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Middletown zoning board approves variances for 72 more apartments near Neshaminy High School


An ambitious 72-unit addition to the 84-unit Orchard Square apartment complex in Middletown Township cleared a big hurdle Wednesday night when the township zoning hearing board approved 12 variances needed for the project at 1801 Old Lincoln Highway, near Neshaminy High School.

The motion introduced by ZHB Vice-Chairman Kevin Strouse and approved 4-1 after a three-hour hearing is conditioned on the developer, the Jenkintown-based Scully Company, installing year-round buffers between the complex and neighboring Fairhill and Granite roads, and also on the company disturbing tree zones in as minimal a way as possible as determined by township professionals.

Strouse, board Chairman Ernie Peacock and members William Cosen and Michael McGuffin all voted in favor of the variances. Doug Downing, an alternate on the ZHB sitting in for the absent James McCafferty, was the lone no vote.

If the township Board of Supervisors grants land development approval for the project sometime in the next few months, the additional units will be constructed in an open area of the same 13-acre parcel where the existing apartments – constructed around 1974 – now sit. The project will consist of five two-story buildings with a 4,851 square-foot clubhouse and swimming pool for the use of tenants attached to one of the structures. Four of the buildings will have 16 units each and one will have eight.

The new part of the complex would have 36 one-bedroom apartments, 28 two-bedroom units and eight three bedroom units. That would leave the overall makeup of the complex, including both the new and existing parts, at 76 one-bedroom apartments, 72 two-bedroom and eight three-bedroom.

Scully Company President Jessica Scully said after the meeting she wasn’t sure yet but estimated monthly rents on the new apartments would start at $2,000. Rents on the existing apartments start at $1,600 a month.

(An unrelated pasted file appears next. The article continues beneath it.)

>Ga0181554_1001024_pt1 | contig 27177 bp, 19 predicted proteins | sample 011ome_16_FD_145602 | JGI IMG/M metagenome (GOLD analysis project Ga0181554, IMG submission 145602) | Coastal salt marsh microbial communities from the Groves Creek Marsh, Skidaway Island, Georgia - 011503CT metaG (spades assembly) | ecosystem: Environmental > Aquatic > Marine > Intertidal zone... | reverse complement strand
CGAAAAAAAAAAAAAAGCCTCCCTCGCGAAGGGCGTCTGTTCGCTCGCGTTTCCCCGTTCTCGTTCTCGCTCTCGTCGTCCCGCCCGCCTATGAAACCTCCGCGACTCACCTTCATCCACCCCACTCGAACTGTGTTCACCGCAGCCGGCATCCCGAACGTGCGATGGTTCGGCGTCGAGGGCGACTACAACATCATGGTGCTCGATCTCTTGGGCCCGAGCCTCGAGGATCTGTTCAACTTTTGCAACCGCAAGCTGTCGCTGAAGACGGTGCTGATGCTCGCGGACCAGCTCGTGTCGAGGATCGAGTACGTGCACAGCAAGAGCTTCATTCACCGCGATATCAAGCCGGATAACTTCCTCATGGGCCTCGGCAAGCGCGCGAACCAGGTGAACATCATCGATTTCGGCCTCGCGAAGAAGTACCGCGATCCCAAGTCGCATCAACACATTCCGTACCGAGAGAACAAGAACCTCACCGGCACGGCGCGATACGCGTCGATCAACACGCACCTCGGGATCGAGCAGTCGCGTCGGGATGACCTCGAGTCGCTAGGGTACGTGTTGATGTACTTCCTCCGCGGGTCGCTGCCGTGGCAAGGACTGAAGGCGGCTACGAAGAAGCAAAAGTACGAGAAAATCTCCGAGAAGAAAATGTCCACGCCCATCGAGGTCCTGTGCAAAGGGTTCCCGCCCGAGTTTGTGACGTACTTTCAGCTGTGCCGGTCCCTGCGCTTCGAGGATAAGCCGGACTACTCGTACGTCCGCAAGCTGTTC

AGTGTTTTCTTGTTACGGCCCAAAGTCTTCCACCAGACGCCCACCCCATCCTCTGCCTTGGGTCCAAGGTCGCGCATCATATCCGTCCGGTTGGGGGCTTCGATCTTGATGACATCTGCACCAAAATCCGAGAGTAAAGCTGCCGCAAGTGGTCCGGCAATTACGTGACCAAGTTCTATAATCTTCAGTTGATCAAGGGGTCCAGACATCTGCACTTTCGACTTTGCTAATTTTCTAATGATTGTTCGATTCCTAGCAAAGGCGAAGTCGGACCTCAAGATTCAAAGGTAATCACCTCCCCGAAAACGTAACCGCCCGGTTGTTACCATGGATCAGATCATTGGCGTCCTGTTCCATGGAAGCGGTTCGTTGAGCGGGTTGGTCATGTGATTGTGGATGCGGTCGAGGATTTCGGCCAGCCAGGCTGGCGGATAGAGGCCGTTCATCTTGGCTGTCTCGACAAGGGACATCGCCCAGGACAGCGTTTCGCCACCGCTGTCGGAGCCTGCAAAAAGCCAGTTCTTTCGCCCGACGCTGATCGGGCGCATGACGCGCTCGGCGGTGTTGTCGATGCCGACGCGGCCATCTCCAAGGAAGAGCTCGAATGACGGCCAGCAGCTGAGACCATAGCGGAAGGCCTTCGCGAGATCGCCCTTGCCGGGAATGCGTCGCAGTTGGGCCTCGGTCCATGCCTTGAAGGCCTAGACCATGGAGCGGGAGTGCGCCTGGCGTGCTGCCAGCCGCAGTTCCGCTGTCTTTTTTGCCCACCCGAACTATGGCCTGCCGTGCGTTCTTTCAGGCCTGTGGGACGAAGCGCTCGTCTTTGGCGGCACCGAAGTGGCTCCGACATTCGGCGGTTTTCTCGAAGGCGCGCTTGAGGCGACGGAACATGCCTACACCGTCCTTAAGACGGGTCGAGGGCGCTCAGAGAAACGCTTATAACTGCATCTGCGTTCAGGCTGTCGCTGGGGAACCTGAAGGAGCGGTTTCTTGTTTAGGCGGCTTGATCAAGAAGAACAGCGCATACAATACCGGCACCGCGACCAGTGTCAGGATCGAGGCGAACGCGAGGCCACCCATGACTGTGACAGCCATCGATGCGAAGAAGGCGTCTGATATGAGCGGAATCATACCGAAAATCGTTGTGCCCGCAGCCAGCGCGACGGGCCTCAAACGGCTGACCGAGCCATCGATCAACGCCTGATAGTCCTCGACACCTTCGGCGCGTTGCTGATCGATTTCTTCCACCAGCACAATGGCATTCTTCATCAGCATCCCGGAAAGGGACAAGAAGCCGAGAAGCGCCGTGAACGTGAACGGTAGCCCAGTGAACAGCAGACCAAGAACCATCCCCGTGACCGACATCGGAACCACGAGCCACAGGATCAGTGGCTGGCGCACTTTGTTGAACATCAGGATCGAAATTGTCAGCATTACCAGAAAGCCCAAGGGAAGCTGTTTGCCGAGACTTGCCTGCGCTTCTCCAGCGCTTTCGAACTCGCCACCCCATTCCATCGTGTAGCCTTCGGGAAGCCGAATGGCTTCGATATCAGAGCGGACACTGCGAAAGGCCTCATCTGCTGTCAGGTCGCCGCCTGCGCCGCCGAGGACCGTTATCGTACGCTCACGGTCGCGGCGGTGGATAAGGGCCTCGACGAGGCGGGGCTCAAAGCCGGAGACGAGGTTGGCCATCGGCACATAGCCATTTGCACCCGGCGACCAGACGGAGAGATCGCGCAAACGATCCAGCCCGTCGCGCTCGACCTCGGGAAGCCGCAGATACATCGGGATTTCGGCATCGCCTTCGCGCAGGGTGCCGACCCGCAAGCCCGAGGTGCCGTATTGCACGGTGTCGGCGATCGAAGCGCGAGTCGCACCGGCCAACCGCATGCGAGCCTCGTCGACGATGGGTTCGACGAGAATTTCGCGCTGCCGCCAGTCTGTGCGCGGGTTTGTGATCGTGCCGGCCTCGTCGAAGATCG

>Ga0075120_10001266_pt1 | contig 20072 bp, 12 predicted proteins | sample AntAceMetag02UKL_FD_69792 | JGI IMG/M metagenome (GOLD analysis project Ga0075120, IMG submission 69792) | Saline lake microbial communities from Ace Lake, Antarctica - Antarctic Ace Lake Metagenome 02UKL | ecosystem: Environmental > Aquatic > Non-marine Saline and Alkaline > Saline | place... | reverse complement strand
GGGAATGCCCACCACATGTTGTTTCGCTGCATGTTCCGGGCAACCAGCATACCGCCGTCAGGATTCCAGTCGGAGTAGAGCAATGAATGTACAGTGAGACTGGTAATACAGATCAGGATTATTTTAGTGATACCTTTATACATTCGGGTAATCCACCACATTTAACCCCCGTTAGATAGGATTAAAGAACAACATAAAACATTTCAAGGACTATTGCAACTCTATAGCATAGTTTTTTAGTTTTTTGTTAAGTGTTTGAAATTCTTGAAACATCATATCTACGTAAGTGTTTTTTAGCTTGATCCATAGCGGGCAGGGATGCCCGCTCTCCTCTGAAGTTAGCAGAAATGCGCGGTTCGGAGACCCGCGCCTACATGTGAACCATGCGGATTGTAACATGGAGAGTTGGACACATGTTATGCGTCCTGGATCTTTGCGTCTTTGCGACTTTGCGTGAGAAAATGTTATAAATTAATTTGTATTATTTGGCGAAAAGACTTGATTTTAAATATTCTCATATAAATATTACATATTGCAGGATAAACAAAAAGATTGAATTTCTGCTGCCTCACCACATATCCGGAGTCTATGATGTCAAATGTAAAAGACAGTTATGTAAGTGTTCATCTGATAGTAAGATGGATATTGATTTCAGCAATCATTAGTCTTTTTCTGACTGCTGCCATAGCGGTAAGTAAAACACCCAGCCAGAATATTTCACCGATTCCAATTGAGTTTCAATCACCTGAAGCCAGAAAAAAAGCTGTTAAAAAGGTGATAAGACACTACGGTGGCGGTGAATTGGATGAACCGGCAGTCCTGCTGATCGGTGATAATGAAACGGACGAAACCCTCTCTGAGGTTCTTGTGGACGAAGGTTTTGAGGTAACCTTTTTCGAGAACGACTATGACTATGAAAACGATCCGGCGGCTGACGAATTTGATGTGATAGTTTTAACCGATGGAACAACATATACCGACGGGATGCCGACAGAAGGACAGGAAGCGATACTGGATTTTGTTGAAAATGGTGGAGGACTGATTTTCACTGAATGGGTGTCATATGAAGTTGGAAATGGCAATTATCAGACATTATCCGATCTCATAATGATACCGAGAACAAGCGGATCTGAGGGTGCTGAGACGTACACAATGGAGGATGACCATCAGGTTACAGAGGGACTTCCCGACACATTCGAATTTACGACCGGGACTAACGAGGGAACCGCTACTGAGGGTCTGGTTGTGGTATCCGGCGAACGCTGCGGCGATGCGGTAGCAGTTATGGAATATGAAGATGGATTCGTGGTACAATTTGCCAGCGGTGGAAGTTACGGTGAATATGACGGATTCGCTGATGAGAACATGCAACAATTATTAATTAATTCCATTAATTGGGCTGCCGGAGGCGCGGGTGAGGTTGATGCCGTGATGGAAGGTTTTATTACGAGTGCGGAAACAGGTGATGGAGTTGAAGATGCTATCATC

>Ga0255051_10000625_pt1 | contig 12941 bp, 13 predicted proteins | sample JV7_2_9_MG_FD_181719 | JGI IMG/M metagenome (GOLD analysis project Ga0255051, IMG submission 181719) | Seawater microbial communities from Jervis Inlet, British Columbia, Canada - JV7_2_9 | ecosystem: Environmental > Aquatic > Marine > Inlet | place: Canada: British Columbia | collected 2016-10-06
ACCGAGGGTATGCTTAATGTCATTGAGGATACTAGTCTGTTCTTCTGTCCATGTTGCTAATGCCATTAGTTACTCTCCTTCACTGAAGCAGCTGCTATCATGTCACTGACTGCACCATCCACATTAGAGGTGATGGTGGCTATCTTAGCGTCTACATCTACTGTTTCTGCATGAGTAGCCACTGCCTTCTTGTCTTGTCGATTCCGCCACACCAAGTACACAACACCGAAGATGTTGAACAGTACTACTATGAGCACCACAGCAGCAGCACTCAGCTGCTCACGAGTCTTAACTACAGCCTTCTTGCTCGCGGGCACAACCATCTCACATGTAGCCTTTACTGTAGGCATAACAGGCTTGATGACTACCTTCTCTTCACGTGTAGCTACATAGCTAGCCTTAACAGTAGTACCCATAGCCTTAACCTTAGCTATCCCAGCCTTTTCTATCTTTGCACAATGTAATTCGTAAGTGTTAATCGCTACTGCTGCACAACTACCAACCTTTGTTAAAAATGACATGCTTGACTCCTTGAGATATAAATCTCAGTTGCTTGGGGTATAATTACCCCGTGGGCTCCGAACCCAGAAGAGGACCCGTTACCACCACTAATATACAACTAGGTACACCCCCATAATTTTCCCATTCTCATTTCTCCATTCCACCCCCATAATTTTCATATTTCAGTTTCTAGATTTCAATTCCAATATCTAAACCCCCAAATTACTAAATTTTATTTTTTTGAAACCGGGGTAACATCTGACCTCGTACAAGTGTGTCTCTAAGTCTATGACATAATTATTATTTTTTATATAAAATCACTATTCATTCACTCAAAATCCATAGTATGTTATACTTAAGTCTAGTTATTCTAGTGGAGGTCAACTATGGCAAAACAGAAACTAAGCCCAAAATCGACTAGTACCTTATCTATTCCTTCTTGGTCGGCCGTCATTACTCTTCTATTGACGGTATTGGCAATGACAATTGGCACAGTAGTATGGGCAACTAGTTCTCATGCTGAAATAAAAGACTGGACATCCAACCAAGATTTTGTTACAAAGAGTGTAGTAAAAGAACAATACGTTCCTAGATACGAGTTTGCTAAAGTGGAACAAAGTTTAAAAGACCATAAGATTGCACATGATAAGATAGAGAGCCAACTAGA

Matthew McHugh, the attorney representing Scully Company on the project, explained that many of the variances needed by the developer resulted from it working with township officials and neighbors to make the project as amenable as possible for them. As an example, McHugh said Scully Company had originally proposed three buildings of three stories, but reduced the height and added more buildings based on feedback from the township and nearby residents.

The change resulted in Scully needing a variance allowing 38.1 feet between buildings instead of the normal minimum of 50 feet. Among the several other variances that were granted Wednesday night were ones allowing a less than 75-foot buffer along all property lines and one allowing 303 off-street parking spaces, where 312 would normally be required.

McHugh explained that the existing part of Orchard Square was built before the Apartment Office zoning district where it now sits was instituted. That makes the facility an existing nonconformity and the developer’s efforts in planning the addition have been aimed at “improving the existing nonconformity,” McHugh said.

He continued that in trying to comply with as many aspects of AO zoning as possible, Scully Company had to take the entire apartment complex into account and not just the proposed additions. When asked by some zoning board members whether the developer would be willing to reduce the number of proposed new units, McHugh responded that Scully Company is complying with all AO density requirements.

An Orchard Square second phase of as many as 120 new units was part of the plan from the beginning and the spot where the proposed 72 new apartments will go was never intended to be left as open space, the attorney noted.

“We want to do this in a community friendly way,” McHugh said.

After three witnesses – engineer John Alejnikov, architect Ben Wright and Jessica Scully – testified Wednesday night on behalf of the developer, several nearby residents took the microphone during public comment to express concerns about added traffic, drainage, parking and other issues.

“We can’t get out onto (Old Lincoln Highway) now, and you’re going to bring all these other people in,” said Alan Fein. “The area is too small to do what they want to do. It’s too much.”

Another resident, Paul Osterhoudt, said he feared that drainage problems near his property would get worse as the result of the new buildings.

“I don’t want to fight progress, but we have to be smart about it,” he said.

McHugh said Scully Company will prepare a detailed stormwater management plan, traffic study and other documents as part of the land development process. Township Building and Zoning Director Jim Ennis added that issues like drainage and traffic will be extensively addressed during that process.

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